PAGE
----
John Sebastian is an awesome writer. Listening back to his songs, and really listening to his lyrics, (e.g. “I’ll paint rainbows all over your blues …”) - they are really timeless. His voice is also very appealing – just that recognisable edge he has. Joni Mitchell – just an outstanding musician and I can listen to her all day! Another favourite is John Prine – wonderful set of songs and again – there’s that voice. KD Lang I love as well whether she is singing her own songs or others, I just love the way she delivers them.

Those writers are just examples of people whose work resonates with me really well. This means that I like the main body of their music, but there are individual songs from many different writers that may strike a chord with me. I suppose it happens when I can feel some empathy with say, the lyric, so that I can submerge myself into the music – really regardless of who actually wrote it. In other words, the relationship is with the song (played or sung by ‘some’ artist) that makes the bond. With the people I mentioned specifically, it is like they made their songs just for me; as though we were having an intimate conversation. When you listen to their music (some of it – not necessarily ALL of it) the rest of the world doesn’t matter for that moment. 

Obviously recording technology has become much more readily available since the 1960s. What was the process of recording the album and did you act as your own producer and engineer?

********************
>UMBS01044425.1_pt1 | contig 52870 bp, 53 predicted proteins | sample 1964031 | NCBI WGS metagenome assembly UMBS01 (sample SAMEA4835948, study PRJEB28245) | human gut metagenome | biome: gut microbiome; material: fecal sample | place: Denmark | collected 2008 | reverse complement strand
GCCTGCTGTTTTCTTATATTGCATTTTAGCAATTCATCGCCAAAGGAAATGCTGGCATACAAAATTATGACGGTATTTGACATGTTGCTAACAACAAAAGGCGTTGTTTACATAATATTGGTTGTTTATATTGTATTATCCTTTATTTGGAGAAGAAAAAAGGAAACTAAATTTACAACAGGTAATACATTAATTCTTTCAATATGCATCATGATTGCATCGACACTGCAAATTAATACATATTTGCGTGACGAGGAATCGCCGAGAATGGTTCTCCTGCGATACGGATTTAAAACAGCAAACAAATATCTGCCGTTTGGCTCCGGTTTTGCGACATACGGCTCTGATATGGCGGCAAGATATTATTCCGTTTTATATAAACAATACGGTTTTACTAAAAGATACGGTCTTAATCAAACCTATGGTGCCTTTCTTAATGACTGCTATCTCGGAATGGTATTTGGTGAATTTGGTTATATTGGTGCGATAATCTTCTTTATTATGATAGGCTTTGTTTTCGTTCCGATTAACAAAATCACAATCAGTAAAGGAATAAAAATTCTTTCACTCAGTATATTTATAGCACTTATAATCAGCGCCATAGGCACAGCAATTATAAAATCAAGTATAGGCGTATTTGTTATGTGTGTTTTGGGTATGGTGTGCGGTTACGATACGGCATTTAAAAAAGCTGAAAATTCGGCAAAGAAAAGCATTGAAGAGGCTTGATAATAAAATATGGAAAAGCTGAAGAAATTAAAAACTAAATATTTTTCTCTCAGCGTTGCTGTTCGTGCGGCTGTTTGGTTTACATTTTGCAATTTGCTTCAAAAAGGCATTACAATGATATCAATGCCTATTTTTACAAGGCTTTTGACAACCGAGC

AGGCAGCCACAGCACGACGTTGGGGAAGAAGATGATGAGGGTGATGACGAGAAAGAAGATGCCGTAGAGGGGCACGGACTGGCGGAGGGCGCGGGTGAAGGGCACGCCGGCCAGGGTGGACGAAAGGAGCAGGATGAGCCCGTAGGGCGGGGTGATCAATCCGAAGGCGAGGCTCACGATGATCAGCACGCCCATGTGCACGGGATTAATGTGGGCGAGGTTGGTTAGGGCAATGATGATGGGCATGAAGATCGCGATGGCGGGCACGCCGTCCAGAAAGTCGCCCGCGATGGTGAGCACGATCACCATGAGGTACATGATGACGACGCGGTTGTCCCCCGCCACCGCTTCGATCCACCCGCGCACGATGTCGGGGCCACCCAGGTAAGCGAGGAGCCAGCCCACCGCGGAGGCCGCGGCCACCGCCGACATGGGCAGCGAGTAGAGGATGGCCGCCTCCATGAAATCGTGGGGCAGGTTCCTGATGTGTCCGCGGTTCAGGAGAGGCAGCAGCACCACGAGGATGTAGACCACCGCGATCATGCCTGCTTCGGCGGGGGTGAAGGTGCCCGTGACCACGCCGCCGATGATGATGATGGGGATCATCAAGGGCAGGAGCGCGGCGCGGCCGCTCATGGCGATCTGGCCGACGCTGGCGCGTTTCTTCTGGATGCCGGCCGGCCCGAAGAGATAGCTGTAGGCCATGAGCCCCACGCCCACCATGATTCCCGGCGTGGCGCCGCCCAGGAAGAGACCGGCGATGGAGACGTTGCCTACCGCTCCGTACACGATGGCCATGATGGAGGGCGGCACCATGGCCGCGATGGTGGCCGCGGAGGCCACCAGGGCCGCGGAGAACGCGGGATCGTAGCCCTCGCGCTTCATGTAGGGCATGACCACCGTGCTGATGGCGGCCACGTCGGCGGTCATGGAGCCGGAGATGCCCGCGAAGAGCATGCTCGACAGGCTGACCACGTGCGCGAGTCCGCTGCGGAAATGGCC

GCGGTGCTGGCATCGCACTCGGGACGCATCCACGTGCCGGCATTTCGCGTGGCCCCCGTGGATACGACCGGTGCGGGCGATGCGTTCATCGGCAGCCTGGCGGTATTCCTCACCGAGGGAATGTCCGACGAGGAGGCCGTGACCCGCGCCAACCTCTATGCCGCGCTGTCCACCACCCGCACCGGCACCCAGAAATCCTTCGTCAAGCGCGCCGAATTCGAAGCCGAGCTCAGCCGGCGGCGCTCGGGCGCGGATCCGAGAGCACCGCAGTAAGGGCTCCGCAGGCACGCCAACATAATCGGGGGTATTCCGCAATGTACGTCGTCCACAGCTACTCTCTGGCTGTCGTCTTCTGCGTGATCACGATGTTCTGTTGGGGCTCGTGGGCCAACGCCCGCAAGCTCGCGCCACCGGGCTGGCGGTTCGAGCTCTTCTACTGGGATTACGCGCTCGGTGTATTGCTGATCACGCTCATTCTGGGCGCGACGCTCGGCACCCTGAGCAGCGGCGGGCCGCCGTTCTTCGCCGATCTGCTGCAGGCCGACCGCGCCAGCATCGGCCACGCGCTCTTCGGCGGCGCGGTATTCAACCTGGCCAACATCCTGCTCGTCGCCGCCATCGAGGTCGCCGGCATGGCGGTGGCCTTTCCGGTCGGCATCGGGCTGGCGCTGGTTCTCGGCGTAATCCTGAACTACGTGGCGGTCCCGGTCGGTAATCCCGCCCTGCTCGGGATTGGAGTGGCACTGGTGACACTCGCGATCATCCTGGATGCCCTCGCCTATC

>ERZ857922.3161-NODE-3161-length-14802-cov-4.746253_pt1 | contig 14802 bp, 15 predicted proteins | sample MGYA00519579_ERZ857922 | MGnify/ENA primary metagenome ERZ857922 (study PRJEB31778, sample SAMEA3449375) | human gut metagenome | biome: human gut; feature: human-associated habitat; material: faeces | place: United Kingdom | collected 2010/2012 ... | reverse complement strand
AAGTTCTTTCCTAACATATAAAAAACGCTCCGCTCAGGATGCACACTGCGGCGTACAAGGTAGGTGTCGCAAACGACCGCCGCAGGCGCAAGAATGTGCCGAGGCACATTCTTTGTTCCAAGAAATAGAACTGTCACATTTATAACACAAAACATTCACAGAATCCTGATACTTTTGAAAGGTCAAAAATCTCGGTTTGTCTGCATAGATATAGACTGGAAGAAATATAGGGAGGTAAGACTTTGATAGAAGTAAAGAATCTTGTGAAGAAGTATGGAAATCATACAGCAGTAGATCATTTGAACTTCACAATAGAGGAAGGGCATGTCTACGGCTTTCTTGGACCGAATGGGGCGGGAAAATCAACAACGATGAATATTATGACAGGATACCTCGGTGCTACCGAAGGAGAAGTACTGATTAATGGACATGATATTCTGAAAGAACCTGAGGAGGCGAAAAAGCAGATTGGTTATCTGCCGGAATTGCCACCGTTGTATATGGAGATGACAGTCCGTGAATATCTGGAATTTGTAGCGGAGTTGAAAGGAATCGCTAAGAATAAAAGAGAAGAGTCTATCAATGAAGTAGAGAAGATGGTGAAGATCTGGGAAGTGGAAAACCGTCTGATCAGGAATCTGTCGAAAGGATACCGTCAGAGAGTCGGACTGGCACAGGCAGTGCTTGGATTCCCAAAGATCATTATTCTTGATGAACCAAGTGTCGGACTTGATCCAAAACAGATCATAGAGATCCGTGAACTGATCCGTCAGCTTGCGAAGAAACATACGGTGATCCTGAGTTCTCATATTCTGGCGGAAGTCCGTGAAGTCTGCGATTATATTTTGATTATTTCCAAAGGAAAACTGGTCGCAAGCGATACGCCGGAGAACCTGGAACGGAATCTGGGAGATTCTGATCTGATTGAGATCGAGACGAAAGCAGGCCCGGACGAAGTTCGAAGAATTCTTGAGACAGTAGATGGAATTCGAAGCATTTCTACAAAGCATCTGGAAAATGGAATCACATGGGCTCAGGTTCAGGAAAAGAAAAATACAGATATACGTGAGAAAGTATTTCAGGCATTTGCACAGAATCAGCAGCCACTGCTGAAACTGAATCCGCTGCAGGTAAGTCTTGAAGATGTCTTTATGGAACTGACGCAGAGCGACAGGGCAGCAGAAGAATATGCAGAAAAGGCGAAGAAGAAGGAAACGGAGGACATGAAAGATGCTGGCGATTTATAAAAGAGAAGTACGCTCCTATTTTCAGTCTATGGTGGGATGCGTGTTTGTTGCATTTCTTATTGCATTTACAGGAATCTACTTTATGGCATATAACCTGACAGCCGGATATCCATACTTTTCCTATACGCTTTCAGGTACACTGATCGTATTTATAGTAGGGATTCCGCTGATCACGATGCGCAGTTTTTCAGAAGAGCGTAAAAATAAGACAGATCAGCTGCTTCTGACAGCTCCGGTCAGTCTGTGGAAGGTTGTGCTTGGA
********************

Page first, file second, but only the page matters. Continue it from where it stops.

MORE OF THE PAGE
Well, I had never recorded anything in quite this fashion before; it was unusual to say the least. The music was recorded in five different locations and over a period spanning quite a few years. You remember I mentioned my first real go at song-writing, where I had bashed out quite a number of songs in a short space of time? Well, I got into the habit of getting the ideas down onto tape so that I would remember how they went later. I suspect that this is a common practice with writers. Now it happened that my Brother Denny had a home studio, so when I would visit him (firstly in London, then later in Sydney) I would ask him to record demos for me - which we did using a drum machine; Denny playing bass; me on guitar, then either one of us on keyboards. I would then throw down a vocal track as best I could. The songs were pretty new, so it was all rather hit and miss, but we did manage to get fairly good versions completed. When I came to thinking about tracks for my first album, there were songs we had demoed that I wanted to do.



There are some righteous blues guitar solos on the album; I’m thinking in particular “Gonnadothis -Gonnadotha” and “Who Really Cares?” What guitarists influenced you?

Well first let me thank you for the compliments! This question is not easy to answer in just a few words, in fact, I spent a few thousand words trying to answer the same thing in part 3 of the “Half Hippie – Half Man” series. I could tell you about how I listened to Hank Marvin of the Shadows, Chuck Berry, Les Paul and Django Reinhardt as a youngster, then Eric Clapton with the Yardbirds, Bluesbreakers and beyond, but that really isn’t the answer.